- (of mutton, venison, lamb, etc.) a cut comprising both loins.
- this cut, trimmed and prepared for roasting.
verb (used with object), sad·dled, sad·dling.
verb (used without object), sad·dled, sad·dling.
- in a position to direct or command; in control.
- at work; on the job.
Origin of saddle
Examples from the Web for saddle
Contemporary Examples of saddle
Certainly Weaver has been the burr under Palmer's saddle for almost his entire career.Will the Real Jim Palmer Please Stand Up
September 27, 2014
We will not rest till we find out what she ordered and how that famous butt is holding up after four days in the saddle.Pippa Eating At McDonalds in Missouri RIGHT NOW!
June 18, 2014
With the big kettledrums on either side of the saddle, and all that.Adam Hochschild on Keeping Company With His Dying Father
June 14, 2014
But today, skyrocketing costs price way too many young people out of a higher education, or saddle them with unsustainable debt.Full Text and Video of President Obama's 2013 State of the Union Address
February 13, 2013
In February 1909, at age 79, he toppled drunk from his saddle at Fort Sill, Okla.The Bin Laden of His Day? A New Biography of Geronimo
December 5, 2012
Historical Examples of saddle
Stephen caught the bridle, and Ambrose helped the burgess into the saddle.The Armourer's Prentices
Charlotte M. Yonge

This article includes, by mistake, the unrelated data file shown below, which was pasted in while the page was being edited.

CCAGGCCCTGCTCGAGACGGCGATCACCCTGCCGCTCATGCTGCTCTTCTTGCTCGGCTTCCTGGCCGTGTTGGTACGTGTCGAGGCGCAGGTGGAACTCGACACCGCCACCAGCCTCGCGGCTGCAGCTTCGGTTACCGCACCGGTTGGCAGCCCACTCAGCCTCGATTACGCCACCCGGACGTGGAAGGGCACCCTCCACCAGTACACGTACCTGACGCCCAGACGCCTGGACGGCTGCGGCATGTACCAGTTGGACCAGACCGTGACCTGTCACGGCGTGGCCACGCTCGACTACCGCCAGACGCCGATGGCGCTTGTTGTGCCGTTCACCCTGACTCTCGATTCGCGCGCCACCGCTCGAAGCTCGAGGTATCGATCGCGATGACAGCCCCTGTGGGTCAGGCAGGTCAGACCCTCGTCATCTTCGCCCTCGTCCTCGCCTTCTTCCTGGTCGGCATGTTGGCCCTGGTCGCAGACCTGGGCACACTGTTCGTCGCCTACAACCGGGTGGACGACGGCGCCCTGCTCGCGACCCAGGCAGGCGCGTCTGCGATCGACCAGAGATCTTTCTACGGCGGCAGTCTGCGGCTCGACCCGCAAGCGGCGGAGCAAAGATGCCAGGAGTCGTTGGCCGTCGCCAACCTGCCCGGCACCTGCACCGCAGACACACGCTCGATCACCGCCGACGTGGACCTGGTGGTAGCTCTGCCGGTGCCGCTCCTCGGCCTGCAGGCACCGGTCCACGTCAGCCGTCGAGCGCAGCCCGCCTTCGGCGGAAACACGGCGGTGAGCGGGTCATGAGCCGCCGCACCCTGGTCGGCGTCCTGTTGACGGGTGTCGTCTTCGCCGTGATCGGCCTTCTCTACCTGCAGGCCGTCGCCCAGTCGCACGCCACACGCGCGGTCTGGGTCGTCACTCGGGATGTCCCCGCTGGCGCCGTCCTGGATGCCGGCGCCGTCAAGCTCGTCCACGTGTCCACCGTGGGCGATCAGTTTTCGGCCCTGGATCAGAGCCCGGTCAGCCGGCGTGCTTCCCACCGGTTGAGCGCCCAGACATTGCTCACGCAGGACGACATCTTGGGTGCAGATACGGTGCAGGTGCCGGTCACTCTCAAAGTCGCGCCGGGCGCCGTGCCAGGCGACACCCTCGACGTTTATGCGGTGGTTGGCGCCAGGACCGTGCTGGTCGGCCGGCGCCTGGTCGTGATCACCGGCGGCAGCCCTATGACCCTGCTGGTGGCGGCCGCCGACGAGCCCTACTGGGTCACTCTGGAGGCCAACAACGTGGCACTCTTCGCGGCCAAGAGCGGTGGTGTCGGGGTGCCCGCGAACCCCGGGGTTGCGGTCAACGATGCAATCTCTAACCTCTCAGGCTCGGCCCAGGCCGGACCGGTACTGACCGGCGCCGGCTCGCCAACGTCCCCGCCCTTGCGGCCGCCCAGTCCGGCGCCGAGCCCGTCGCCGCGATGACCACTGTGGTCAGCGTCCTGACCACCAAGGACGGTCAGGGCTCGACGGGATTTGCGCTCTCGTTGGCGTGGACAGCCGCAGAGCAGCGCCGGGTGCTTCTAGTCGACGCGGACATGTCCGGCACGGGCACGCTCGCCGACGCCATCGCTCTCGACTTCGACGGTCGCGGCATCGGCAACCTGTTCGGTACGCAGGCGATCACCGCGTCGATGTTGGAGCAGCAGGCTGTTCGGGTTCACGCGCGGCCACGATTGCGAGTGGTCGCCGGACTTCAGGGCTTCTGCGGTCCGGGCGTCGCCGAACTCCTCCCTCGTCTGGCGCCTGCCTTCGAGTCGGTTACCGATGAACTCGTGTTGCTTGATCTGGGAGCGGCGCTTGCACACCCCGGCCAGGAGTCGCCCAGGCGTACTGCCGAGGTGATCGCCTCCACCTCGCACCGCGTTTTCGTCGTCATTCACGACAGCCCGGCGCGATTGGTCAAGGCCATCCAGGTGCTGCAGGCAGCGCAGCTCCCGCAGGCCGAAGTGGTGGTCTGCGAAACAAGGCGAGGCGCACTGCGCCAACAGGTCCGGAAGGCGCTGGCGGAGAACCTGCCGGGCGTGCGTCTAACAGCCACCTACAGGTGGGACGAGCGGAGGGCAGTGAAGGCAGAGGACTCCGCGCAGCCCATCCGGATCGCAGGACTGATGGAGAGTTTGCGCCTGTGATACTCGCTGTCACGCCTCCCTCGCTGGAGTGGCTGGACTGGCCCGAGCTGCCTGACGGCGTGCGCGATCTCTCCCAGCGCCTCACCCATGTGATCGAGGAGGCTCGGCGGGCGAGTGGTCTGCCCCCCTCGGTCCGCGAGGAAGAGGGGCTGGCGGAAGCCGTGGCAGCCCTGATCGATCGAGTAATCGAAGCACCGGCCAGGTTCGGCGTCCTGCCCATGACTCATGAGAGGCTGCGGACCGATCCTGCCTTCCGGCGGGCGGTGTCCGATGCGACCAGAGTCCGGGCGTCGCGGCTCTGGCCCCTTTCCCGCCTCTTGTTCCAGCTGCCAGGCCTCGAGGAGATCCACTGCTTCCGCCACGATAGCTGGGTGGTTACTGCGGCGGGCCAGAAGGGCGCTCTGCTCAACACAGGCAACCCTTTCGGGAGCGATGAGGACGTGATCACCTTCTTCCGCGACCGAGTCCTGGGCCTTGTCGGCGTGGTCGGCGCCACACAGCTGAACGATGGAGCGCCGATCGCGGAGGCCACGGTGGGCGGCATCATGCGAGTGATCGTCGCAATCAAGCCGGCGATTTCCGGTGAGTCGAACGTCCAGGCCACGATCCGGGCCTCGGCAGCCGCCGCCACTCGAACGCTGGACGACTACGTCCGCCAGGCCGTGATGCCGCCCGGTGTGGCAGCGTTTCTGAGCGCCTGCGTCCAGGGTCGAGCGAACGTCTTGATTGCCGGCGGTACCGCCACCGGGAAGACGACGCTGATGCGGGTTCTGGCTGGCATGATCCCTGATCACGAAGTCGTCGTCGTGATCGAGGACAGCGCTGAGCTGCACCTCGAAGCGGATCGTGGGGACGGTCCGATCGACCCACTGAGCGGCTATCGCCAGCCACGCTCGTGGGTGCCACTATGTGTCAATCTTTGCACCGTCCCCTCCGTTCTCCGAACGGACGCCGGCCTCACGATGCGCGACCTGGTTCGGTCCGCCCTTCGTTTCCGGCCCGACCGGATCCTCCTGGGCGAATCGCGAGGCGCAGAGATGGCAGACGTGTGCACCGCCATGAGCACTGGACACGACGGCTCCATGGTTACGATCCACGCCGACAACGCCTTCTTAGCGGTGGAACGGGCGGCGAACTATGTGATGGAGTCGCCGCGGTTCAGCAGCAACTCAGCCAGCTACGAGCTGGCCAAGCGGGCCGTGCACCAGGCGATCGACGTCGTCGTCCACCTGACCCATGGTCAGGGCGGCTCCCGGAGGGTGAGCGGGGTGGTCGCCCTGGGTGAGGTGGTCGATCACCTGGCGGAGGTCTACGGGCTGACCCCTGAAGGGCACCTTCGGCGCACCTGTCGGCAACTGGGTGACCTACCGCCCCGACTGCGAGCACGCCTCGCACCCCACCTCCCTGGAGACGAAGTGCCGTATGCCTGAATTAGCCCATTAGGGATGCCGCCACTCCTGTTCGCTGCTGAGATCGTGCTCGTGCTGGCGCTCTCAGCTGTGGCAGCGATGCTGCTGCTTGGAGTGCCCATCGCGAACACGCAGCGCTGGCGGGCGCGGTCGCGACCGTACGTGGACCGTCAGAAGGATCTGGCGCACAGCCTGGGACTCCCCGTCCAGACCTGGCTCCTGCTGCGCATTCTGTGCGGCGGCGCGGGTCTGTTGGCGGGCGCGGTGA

He leaned over the saddle and spurred the pinto into his racing gait.
Andy turned in the saddle and grinned back at the followers.
Then, still softly and swiftly, he lifted the saddle from its peg and put it on its back.
"Give me three minutes to get my saddle on my horse and out of town," said Andrew.
Word Origin for saddle
Old English sadol "seat for a rider," from Proto-Germanic *sathulaz (cf. Old Norse söðull, Old Frisian sadel, Dutch zadel, zaal, German Sattel "saddle"), from PIE *sed- (1) "to sit" (cf. Latin sedere "to sit," Old Church Slavonic sedlo "saddle;" see sedentary). Figurative phrase in the saddle "in an active position of management" is attested from 1650s. Saddle stitch (n.) was originally in bookbinding (1887).
Old English sadolian "to put a riding saddle on;" see saddle (n.). The meaning "to load with a burden" is first recorded 1690s. Related: Saddled; saddling.
In addition to the idiom beginning with saddle
- saddle someone with
- in the driver's seat (saddle)